Corporate Case Management in the Era of the DoJ’s Monaco Memo: Data Drives Prevention | Thomas Fox – Compliance Evangelist

Welcome to a special five-part podcast series, entitled Corporate Case Management in the Era of the DoJ’s Monaco Memo, sponsored by i-Sight Software Solutions (i-Sight). Over this series, Jakub Ficner, Director of Partnership Development, and I consider how the Monaco Doctrine and Monaco Memo have impacted compliance in several key areas. We not only detail the changes wrought by the Monaco Memo but how compliance professionals can respond to these new challenges. In our concluding Part 5, we consider how data and data analytics are even more critical after the Monaco Memo and how using data can drive prevention.

The Department of Justice (DOJ) has now said they are going to evaluate a company’s overall culture of compliance if they find themselves in an investigation. But prior to this announcement by Deputy Attorney General Monaco, back in June 2022, the DOJ said, in the 2020 Update to the Evaluation of Corporate Compliance Programs, that your compliance program should assess your risks and reassess them when they change. From there, create your risk management strategy and then monitor those risks and then use that information to improve your program.

Properly used, your investigation protocol is another form of monitoring. It is monitoring when something has potentially gone wrong, but it gives you the opportunity to get a significant amount of information through the investigation process and then through a root cause analysis you will have additional data. Ficner said that by having a system in place that enables an organization to structure their investigative process, an organization can provide data to back up the claims. “Through the data that is collected throughout the initiation, the assessment, the investigation, and the outcome at each level, you get a new layer of data. Ultimately the data that comes from this investigative process is where organizations find the most value of having a case management reporting system.”

We then turned to red flags. Here it may be helpful to use other terms such as outliers or anomalies to define red flags. When you view red flags in such terms you begin to see how data generated from the investigative process can be used. Such an approach allows you to see red flags “through multiple different lenses.” For a Chief Compliance Officer (CCO) you can look for different outliers and use your reports to clearly identify potential risk areas. This can allow “real time analysis to be able to drill anywhere or drill into the outlier to be able to see what the under underlying issue is and potentially be able to action it from there.”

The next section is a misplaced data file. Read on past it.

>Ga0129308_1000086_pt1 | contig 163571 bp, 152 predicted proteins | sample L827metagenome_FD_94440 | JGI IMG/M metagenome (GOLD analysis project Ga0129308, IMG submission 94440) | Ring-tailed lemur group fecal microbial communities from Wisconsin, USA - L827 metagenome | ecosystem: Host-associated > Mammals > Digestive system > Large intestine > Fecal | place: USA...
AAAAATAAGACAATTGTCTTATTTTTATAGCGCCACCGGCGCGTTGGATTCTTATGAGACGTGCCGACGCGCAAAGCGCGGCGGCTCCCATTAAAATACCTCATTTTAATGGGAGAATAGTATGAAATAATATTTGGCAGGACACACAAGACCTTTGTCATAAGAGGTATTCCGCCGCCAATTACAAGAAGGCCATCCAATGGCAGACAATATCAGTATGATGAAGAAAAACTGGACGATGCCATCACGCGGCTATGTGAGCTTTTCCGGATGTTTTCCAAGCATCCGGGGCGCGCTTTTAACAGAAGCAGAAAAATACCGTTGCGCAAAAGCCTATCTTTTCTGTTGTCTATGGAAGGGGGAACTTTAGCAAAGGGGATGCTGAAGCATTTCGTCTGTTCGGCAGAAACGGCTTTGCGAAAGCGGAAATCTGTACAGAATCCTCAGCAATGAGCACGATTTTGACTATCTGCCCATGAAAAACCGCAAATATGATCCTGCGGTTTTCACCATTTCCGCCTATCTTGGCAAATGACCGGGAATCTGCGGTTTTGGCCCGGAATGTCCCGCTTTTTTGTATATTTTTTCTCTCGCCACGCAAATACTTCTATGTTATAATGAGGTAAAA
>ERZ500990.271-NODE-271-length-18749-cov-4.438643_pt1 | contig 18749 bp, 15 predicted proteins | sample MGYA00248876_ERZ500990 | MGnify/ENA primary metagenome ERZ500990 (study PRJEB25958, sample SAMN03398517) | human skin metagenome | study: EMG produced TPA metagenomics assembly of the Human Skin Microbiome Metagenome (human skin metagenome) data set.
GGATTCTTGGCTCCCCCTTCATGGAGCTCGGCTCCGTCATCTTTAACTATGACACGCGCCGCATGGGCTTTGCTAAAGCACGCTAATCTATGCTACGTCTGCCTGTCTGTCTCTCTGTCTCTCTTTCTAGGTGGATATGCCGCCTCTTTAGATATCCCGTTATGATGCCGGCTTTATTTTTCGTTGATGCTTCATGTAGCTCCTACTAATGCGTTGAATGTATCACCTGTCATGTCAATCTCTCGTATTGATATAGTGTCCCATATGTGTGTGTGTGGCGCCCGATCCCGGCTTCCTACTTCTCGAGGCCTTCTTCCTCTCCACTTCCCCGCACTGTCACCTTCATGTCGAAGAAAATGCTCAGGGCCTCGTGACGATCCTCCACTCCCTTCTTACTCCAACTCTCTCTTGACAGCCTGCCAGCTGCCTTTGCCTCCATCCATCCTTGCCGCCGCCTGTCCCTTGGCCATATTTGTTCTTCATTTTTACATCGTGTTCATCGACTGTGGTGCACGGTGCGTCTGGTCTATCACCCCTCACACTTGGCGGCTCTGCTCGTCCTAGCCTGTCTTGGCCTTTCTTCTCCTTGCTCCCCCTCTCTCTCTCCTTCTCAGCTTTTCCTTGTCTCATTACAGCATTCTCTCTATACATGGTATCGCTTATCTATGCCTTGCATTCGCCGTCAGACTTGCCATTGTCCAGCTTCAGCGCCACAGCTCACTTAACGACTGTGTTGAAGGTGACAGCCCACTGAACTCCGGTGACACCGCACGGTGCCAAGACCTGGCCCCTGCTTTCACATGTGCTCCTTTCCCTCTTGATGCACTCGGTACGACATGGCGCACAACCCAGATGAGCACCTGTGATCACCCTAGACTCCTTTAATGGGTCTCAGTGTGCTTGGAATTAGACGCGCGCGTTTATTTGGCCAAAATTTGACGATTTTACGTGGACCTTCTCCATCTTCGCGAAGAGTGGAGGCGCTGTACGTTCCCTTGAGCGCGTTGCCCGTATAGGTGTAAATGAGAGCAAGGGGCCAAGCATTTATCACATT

Once again, by using such an approach, you demonstrate your overall culture of compliance if the DOJ or another regulator comes knocking. Ficner phrased it as, “We are stating we have a process in place, we prove we have that process in place and we followed it efficiently at each step” A CCO then gets useful information from a holistic basis. The DOJ also references root cause as a Hallmark of an effective compliance program, the data generated in your investigation allows you to follow that stricture as well. A robust investigative case management software system allows an organization to be able to articulate your process and be able to more importantly prove that you followed that process. Ficner stated that it allows an organization to say, “We did our root cause analysis. Here are the cases, here’s the information, and it is auditable and defensible.”

Such a process also allows an organization to move from continuous monitoring to continuous improvement, as laid out in the 2020 Update to the Evaluation of Corporate Compliance Programs, as ultimately, “it comes down to the data being able to prove where you should be focusing your time, what processes need to be improved.” For instance, such an approach allows an organization to associate “at the outcoming phase, the specific policies and procedures, organizational policies and procedures that were violated, that provides data over which ones are working, which ones are not working.” You can then take the appropriate remediation or corrective actions to be able to continuously improve the culture and ethics of your organization ultimately using data.

Ficner noted, “We have a lot of risks. We have a lot of initiation initiatives, I should say. And something that we hear organizations tell us time and time again is that for me to action an actual policy change, I need to be able to articulate to my leadership why we should action or change this. And data is ultimately the best way. As we said, data is neutral. It’s a fact. This is what we did. This is the outcome, this is the risk to the organization, this is what we’re doing to remediate it, and this is why we should do it. And you supplement each one of those with data throughout your investigative process. It’s more likely that your policy or procedural change will be implemented.”

Ficner concluded that the overall compliance landscape is shifting. It is moving away from a siloed approach. By incorporating your overall internal investigative function into a centralized process, it not only is more efficient, but it is also auditable and defensible. You can now get data from multiple departments and functions to “demonstrate yes we are taking this seriously, we are taking proactive measures, and here is the data to back that up.” At the end of the day, this may be the most key benefit.

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